The Theatre of Dionysius, which was
both a religious and entertainment structure, was a first a rather
informal structure, which was created around the sixth century. From
the start it was located at the foot of the Acropolis, the highest
hill in Athens. The Parthenon, in which Athens’ treasury was kept,
and the Shrine to Athena were both located at the top of the
Acropolis. Thus, this area of Athens was considered to be extremely
important to its citizens.
Original Physical Structure
At first, the theatre was simply
composed of a “dancing circle” (orchestra), which was
where the plays were performed, and the “seeing place”
(theatron), which was the area in which the audience sat.
There was no formal seating in the theatron and audience
members reclined on the hillside, sitting on rocks or on the ground.
In the center of the orchestra, there was the thymele
or alter, which was used on the first day of the theatre festival
when Dionysius was directly worshiped and honored through the ritual
sacrifice of animals.
It’s thought that the actors changed
their costumes and masks in a tent (skene), which was located
at the point of the orchestra that was furthest from the
audience. The chorus and actors gained entrance to the orchestra
via one of two paradoi. The paradoi were entry ramps
that connected with the stage on either side of the skene. Over many years, especially during the middle of the fifth century,
this theatre structure became more formal and permanent.
Evolution of the Physical Theatre
In terms of the playing space, the
orchestra was a constant, while the original skene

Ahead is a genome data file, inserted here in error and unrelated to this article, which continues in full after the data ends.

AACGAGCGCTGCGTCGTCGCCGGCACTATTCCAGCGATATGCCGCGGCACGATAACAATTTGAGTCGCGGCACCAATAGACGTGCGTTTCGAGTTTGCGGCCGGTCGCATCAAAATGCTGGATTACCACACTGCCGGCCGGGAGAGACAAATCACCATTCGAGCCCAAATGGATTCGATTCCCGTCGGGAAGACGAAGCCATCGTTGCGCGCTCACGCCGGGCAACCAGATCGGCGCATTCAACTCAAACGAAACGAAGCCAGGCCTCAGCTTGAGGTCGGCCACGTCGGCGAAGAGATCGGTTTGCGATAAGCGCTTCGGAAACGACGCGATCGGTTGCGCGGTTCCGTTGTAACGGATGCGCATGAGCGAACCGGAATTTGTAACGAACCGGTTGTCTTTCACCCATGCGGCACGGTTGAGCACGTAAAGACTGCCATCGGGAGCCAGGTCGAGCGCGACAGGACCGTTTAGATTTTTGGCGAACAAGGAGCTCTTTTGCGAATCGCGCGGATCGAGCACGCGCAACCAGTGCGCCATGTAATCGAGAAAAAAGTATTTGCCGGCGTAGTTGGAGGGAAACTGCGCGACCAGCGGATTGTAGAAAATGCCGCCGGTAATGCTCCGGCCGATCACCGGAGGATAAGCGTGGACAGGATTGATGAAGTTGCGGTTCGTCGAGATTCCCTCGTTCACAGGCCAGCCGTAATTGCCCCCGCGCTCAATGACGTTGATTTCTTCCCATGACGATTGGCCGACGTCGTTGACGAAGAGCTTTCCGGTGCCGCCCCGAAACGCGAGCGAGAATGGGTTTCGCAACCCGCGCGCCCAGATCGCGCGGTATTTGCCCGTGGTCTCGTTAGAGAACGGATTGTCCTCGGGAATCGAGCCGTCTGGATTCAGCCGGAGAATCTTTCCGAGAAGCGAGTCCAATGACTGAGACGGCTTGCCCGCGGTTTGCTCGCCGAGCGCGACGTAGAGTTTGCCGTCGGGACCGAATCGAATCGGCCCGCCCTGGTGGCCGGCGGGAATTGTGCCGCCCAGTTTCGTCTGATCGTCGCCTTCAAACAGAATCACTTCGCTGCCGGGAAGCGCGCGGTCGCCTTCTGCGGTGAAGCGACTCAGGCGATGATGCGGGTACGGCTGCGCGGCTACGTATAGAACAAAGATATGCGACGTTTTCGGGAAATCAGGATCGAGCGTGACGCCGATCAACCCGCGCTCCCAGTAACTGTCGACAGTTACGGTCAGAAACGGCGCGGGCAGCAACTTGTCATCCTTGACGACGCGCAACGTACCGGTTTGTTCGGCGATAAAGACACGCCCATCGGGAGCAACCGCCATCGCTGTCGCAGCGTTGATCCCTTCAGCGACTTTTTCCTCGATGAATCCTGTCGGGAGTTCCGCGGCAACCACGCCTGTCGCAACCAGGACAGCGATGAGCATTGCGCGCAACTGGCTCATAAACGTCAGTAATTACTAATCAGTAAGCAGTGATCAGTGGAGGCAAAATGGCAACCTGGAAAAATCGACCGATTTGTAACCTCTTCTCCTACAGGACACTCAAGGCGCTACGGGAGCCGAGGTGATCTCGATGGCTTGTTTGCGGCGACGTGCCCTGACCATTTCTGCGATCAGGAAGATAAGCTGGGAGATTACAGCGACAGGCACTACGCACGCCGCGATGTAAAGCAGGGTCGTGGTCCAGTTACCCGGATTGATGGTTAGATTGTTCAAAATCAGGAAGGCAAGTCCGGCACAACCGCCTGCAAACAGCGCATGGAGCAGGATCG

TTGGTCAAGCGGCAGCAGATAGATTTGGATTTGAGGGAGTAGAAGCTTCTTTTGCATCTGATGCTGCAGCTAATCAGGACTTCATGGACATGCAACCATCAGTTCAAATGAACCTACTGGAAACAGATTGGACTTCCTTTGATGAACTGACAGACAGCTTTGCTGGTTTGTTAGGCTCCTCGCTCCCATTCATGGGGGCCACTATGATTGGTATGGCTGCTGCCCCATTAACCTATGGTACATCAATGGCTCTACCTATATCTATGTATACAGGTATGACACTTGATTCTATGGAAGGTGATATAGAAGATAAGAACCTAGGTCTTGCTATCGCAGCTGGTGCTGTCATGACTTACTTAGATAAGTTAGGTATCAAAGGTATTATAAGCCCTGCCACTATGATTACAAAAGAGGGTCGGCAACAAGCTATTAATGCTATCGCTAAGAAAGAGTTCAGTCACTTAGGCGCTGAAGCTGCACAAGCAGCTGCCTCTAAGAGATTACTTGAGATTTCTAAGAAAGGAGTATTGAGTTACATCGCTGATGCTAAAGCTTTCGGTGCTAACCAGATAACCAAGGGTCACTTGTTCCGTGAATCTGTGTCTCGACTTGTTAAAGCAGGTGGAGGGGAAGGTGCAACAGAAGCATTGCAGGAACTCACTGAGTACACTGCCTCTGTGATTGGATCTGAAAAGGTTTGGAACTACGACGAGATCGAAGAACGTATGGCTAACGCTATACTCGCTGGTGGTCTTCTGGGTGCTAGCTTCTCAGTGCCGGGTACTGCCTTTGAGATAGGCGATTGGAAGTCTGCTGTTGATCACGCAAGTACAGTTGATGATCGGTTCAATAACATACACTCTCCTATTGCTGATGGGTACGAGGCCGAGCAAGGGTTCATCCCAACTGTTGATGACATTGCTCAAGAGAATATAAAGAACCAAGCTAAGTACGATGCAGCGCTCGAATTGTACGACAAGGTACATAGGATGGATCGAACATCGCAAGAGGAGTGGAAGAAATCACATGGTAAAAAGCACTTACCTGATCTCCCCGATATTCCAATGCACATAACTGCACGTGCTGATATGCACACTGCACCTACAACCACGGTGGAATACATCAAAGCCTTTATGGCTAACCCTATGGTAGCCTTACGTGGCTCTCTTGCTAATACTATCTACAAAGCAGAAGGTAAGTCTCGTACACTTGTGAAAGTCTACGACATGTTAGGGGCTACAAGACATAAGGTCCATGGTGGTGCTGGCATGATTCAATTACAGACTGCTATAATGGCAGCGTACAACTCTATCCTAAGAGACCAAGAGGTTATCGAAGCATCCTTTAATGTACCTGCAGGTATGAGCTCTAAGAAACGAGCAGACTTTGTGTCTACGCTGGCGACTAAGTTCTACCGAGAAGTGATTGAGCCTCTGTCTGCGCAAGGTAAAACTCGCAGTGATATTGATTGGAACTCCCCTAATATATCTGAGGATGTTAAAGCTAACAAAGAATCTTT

developed into a solid, elevated structure that was probably made
from stone and wood. As in any theatre enterprise, the Greeks, who
seem to have been the first to create a formal theatre for the
presentation of plays, were very inventive.
Thus the skene evolved into a
multiuse structure. Although it was still used as a dressing room,
this structure became an important elevated playing space that loomed
above the orchestra. Most believe the ground level of the skene
was outfitted with a large opening in its center that had two doors
and two smaller doors or openings on either side of this central
entryway. These entryways led to the orchestra. The middle
doors were useful for big entrances while the other two openings may
have held scenic elements, such as periaktoi.
Periaktoi, which are still used
in today’s theatres, were three-sided flats. A flat is a frame
covered with material and then painted to represent a setting. The
periaktoi revolved on a central pivot, which meant each of the
three sides could be painted to represent a different setting. When
they were placed in the side openings, the periaktoi could be
turned as a new play was done that day. Usually a day at the Theatre
of Dionysius was composed of three long plays and a much shorter
Special Effects and Improvements
This theatre was relatively simple when
it came to special effects. Two major devices developed over many
years. One was called the eccyclema. This was, in essence, a
platform on some type of roller or wheels. In today’s theatre it
would be called a wagon. The eccyclema was pushed through the
central doors and on it would be something that was to be revealed in
a powerfully dramatic fashion, such as the lifeless bodies of
characters who had been killed off stage.
The other effect that this theatre
utilized was the mekane or machine. The mekane was a